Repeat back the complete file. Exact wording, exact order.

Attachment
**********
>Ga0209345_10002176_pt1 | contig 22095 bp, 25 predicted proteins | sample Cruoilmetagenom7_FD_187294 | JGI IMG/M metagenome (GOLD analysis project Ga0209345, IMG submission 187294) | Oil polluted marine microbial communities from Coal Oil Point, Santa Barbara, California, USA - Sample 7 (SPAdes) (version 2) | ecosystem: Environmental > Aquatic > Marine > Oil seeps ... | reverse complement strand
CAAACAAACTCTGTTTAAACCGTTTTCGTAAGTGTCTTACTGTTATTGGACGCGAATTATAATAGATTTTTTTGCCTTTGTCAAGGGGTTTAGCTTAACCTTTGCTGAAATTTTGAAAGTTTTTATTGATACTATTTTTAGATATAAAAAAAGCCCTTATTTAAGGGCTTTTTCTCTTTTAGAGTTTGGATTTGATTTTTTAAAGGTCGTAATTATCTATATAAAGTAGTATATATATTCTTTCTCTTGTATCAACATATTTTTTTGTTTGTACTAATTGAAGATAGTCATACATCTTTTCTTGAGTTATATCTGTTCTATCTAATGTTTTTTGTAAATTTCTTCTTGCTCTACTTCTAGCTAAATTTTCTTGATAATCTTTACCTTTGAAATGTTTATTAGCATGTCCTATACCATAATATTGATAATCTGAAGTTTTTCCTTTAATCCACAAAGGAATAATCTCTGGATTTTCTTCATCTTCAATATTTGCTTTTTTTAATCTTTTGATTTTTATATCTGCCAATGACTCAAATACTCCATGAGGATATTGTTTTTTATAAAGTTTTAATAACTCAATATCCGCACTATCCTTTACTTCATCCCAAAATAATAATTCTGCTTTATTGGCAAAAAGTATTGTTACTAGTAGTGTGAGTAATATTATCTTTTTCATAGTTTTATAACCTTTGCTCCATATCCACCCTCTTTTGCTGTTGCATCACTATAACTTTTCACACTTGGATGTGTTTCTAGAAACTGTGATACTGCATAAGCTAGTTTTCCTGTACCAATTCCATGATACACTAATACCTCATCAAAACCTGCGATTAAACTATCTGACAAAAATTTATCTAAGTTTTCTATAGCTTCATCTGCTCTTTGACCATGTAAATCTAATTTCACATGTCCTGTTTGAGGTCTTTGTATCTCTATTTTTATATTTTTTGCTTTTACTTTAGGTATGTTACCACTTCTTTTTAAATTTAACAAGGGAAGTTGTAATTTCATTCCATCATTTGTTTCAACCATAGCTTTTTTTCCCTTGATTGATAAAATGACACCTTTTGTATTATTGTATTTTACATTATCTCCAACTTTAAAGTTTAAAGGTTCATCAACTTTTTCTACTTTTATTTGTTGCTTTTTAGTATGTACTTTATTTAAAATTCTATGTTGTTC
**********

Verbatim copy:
>Ga0209345_10002176_pt1 | contig 22095 bp, 25 predicted proteins | sample Cruoilmetagenom7_FD_187294 | JGI IMG/M metagenome (GOLD analysis project Ga0209345, IMG submission 187294) | Oil polluted marine microbial communities from Coal Oil Point, Santa Barbara, California, USA - Sample 7 (SPAdes) (version 2) | ecosystem: Environmental > Aquatic > Marine > Oil seeps ... | reverse complement strand
CAAACAAACTCTGTTTAAACCGTTTTCGTAAGTGTCTTACTGTTATTGGACGCGAATTATAATAGATTTTTTTGCCTTTGTCAAGGGGTTTAGCTTAACCTTTGCTGAAATTTTGAAAGTTTTTATTGATACTATTTTTAGATATAAAAAAAGCCCTTATTTAAGGGCTTTTTCTCTTTTAGAGTTTGGATTTGATTTTTTAAAGGTCGTAATTATCTATATAAAGTAGTATATATATTCTTTCTCTTGTATCAACATATTTTTTTGTTTGTACTAATTGAAGATAGTCATACATCTTTTCTTGAGTTATATCTGTTCTATCTAATGTTTTTTGTAAATTTCTTCTTGCTCTACTTCTAGCTAAATTTTCTTGATAATCTTTACCTTTGAAATGTTTATTAGCATGTCCTATACCATAATATTGATAATCTGAAGTTTTTCCTTTAATCCACAAAGGAATAATCTCTGGATTTTCTTCATCTTCAATATTTGCTTTTTTTAATCTTTTGATTTTTATATCTGCCAATGACTCAAATACTCCATGAGGATATTGTTTTTTATAAAGTTTTAATAACTCAATATCCGCACTATCCTTTACTTCATCCCAAAATAATAATTCTGCTTTATTGGCAAAAAGTATTGTTACTAGTAGTGTGAGTAATATTATCTTTTTCATAGTTTTATAACCTTTGCTCCATATCCACCCTCTTTTGCTGTTGCATCACTATAACTTTTCACACTTGGATGTGTTTCTAGAAACTGTGATACTGCATAAGCTAGTTTTCCTGTACCAATTCCATGATACACTAATACCTCATCAAAACCTGCGATTAAACTATCTGACAAAAATTTATCTAAGTTTTCTATAGCTTCATCTGCTCTTTGACCATGTAAATCTAATTTCACATGTCCTGTTTGAGGTCTTTGTATCTCTATTTTTATATTTTTTGCTTTTACTTTAGGTATGTTACCACTTCTTTTTAAATTTAACAAGGGAAGTTGTAATTTCATTCCATCATTTGTTTCAACCATAGCTTTTTTTCCCTTGATTGATAAAATGACACCTTTTGTATTATTGTATTTTACATTATCTCCAACTTTAAAGTTTAAAGGTTCATCAACTTTTTCTACTTTTATTTGTTGCTTTTTAGTATGTACTTTATTTAAAATTCTATGTTGTTC